Community Engagement

Commercial Tobacco Prevention Convenings

Clackamas County

The design and facilitation of convenings for community-based organizations that received tobacco prevention grants from the Oregon Health Authority.


In 2019, Oregon passed Ballot Measure 108, increasing the cigarette tax by $2 a pack, generating millions of dollars in revenue for tobacco prevention work. The largest portion of this revenue was prioritized for organizations that serve communities experiencing higher rates of tobacco-related health disparities. Athena collaborated with Clackamas County Department of Public Health to design and facilitate two convenings to engage over fifty community-based organizations who received tobacco prevention grants from the Oregon Health Authority. Grant recipients serve culturally diverse communities and communities of color in the Tri-County metro region to address commercial tobacco-related health inequities. These generative conversations were facilitated with stakeholder engagement in mind, calling upon the effectiveness of co-design.

Methods Used in Clackamas County

Designing the Convenings

The tri-county Local Public Health Authorities were presented with the opportunity to forge a learning network with community-based organizations for advancing behavioral health initiatives, specifically targeting the prevention of future harm from commercial tobacco use. Rooted in equity and community involvement, the initiative produced an engagement prototype that centers the community's voice, provides trauma-informed feedback, and strengthens relationships among community-based organizations, government agencies, and community members. The planning team, inclusive of grantee representatives, developed a virtual community engagement program with adaptive dialogue, addressing key drivers of inequities.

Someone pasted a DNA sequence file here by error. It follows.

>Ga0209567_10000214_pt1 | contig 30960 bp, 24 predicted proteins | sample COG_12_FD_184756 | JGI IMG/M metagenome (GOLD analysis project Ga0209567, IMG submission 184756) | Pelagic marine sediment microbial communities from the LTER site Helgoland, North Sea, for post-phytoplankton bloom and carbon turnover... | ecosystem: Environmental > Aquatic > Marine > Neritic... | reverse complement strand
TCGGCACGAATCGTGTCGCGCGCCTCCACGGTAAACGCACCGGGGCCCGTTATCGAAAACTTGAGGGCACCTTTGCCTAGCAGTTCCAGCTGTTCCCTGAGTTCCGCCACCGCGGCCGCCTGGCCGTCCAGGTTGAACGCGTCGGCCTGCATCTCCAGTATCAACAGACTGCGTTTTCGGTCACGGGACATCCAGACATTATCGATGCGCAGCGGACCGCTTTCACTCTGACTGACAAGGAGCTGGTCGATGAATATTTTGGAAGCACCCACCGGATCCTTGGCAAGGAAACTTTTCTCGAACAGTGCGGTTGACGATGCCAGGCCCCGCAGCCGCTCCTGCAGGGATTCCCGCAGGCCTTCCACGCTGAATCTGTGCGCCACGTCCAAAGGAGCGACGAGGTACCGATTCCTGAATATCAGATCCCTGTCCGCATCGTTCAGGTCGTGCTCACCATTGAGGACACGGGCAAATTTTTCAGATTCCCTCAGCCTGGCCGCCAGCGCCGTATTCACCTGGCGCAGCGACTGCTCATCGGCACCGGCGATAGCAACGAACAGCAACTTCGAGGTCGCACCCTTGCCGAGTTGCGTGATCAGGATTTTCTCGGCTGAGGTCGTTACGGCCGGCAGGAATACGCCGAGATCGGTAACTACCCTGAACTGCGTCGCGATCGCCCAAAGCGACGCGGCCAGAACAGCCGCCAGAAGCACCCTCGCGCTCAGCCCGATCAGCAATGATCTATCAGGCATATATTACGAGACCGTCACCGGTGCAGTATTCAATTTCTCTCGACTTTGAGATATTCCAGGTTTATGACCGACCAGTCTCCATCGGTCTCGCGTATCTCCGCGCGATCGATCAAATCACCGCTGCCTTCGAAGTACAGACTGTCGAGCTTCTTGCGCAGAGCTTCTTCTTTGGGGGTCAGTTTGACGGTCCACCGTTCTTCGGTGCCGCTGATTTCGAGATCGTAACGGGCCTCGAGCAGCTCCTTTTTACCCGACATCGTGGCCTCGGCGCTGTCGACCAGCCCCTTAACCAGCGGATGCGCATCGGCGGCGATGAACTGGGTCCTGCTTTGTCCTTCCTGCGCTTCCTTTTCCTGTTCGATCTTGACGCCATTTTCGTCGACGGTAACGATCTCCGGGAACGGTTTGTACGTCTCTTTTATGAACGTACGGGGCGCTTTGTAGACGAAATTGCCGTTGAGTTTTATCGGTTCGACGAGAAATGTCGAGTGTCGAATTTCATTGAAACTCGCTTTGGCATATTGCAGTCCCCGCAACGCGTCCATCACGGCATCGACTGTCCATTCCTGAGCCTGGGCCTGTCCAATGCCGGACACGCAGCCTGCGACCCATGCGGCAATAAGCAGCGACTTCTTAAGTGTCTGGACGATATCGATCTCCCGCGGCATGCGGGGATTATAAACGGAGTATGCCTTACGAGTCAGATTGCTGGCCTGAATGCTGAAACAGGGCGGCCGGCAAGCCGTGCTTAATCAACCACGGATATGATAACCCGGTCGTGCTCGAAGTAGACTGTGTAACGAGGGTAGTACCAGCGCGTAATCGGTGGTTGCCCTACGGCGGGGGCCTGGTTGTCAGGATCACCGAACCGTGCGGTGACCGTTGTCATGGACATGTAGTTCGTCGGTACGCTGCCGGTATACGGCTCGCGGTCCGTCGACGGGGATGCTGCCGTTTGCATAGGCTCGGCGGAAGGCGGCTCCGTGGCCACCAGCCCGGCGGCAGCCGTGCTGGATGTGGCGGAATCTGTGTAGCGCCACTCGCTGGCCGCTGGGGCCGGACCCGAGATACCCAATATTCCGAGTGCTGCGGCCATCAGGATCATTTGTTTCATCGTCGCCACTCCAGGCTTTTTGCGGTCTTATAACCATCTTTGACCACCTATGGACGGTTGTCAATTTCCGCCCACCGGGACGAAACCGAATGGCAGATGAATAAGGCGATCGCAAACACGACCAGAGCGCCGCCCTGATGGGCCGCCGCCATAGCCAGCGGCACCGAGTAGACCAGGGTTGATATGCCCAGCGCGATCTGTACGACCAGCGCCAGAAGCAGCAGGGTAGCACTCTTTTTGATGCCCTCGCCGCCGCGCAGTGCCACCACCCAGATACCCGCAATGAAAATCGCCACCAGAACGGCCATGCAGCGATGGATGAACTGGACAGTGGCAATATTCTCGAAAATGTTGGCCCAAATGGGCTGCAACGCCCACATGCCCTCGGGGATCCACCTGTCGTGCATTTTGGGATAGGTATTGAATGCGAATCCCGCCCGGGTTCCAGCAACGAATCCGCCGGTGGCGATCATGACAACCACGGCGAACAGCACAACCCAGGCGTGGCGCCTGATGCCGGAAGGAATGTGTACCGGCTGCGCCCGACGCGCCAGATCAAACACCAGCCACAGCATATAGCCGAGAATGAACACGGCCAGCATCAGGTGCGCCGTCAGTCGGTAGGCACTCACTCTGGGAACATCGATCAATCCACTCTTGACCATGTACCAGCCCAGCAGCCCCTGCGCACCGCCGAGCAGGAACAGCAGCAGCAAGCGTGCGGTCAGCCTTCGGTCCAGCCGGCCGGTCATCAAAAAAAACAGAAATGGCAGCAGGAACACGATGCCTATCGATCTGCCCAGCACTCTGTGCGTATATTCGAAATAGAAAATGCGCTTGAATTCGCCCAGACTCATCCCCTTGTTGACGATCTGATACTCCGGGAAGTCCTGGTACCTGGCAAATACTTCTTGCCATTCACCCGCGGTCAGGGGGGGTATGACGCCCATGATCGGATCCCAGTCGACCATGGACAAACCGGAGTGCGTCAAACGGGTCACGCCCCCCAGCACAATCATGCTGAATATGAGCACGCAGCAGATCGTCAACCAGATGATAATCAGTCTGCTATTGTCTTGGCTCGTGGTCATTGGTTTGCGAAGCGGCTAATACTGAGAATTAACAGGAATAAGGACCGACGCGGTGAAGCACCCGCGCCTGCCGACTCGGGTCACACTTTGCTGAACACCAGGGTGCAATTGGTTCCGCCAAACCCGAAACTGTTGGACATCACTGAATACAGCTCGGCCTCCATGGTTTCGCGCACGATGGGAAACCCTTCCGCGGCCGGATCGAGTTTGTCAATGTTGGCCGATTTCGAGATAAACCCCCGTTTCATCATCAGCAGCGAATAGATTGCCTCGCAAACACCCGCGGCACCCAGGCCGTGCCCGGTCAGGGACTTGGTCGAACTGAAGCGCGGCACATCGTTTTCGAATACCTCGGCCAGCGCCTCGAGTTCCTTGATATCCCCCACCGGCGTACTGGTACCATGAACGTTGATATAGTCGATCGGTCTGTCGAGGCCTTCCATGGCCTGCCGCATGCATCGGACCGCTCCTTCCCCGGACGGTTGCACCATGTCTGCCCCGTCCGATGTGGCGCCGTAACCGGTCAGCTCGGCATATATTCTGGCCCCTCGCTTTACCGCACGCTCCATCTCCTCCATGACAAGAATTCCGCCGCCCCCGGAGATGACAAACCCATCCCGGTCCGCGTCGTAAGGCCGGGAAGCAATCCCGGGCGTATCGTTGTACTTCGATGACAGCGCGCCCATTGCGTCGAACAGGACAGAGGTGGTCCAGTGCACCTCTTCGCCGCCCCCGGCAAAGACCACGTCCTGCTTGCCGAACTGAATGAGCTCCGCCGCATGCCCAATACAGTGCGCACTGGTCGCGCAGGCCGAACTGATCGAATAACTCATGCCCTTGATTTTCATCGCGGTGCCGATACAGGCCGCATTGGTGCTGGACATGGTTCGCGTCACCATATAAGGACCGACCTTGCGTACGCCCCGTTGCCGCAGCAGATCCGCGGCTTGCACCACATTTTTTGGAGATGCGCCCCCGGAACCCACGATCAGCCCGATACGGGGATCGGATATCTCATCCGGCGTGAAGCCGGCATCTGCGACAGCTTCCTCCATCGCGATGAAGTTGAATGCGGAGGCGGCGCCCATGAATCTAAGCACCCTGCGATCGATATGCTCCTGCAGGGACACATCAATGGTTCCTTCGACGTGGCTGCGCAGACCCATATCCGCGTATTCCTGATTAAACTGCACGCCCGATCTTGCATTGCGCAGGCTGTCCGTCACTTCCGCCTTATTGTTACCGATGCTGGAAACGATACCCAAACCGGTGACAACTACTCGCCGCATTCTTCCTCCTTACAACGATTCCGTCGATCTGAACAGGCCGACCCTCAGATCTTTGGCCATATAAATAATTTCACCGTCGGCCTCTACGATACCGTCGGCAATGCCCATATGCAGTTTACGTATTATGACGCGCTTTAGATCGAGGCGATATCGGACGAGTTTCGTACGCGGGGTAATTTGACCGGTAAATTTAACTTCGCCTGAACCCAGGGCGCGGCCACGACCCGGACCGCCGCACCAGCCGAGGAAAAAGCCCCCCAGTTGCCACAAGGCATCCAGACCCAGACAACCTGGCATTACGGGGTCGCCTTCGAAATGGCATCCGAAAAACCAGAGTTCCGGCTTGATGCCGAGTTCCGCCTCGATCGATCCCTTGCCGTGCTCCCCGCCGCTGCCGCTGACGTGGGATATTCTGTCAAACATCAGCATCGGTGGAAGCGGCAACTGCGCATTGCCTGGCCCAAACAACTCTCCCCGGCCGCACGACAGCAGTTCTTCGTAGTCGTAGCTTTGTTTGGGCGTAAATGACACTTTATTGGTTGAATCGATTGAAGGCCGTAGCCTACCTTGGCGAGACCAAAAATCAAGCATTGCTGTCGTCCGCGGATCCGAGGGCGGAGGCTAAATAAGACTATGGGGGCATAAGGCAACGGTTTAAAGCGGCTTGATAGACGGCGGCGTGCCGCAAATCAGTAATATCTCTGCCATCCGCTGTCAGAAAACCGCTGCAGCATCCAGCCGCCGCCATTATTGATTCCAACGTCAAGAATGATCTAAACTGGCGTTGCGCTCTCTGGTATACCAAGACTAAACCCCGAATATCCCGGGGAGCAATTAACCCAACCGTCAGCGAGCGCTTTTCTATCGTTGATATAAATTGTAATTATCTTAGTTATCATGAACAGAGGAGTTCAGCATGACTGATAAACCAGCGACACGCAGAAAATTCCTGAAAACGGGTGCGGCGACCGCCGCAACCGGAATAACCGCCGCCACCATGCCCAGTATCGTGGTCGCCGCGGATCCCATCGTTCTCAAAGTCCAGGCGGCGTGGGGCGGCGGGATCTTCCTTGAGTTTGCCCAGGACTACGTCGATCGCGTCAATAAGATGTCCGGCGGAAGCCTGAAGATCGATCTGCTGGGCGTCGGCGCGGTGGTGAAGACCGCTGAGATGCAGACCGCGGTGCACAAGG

"Nothing for us without us."

The model facilitated mapping discussions to examine harm and trauma, connecting observations to inequity drivers, such as discriminatory policies, mistrust, limited access to essential services, low health literacy, a history of racism, chronic stress, and poverty.


The project team achieved its immediate goals in fostering connections with community-based organizations and advancing collective ideation for impactful initiatives. The project's success stemmed from empowering community-based organizations in the design process, aligning with the understanding that solutions must involve those closest to the challenges. In an era emphasizing accountability in public systems, an inclusive civic engagement tool with system thinking becomes crucial for achieving higher purpose goals amidst polarization. Incorporating narrative and dialogical elements, particularly from clients and practitioners intimately familiar with the challenges, not only enhances trauma-informed care but also facilitates the upstream design and intentional downstream deployment of approaches, promoting the exchange of health literacy. Deep dialogue among community-based organizations, government agencies, and community members created pathways to address key drivers of inequities, from discriminatory policies to chronic stress and poverty, and mapping discussions back to these factors for comprehensive examination.

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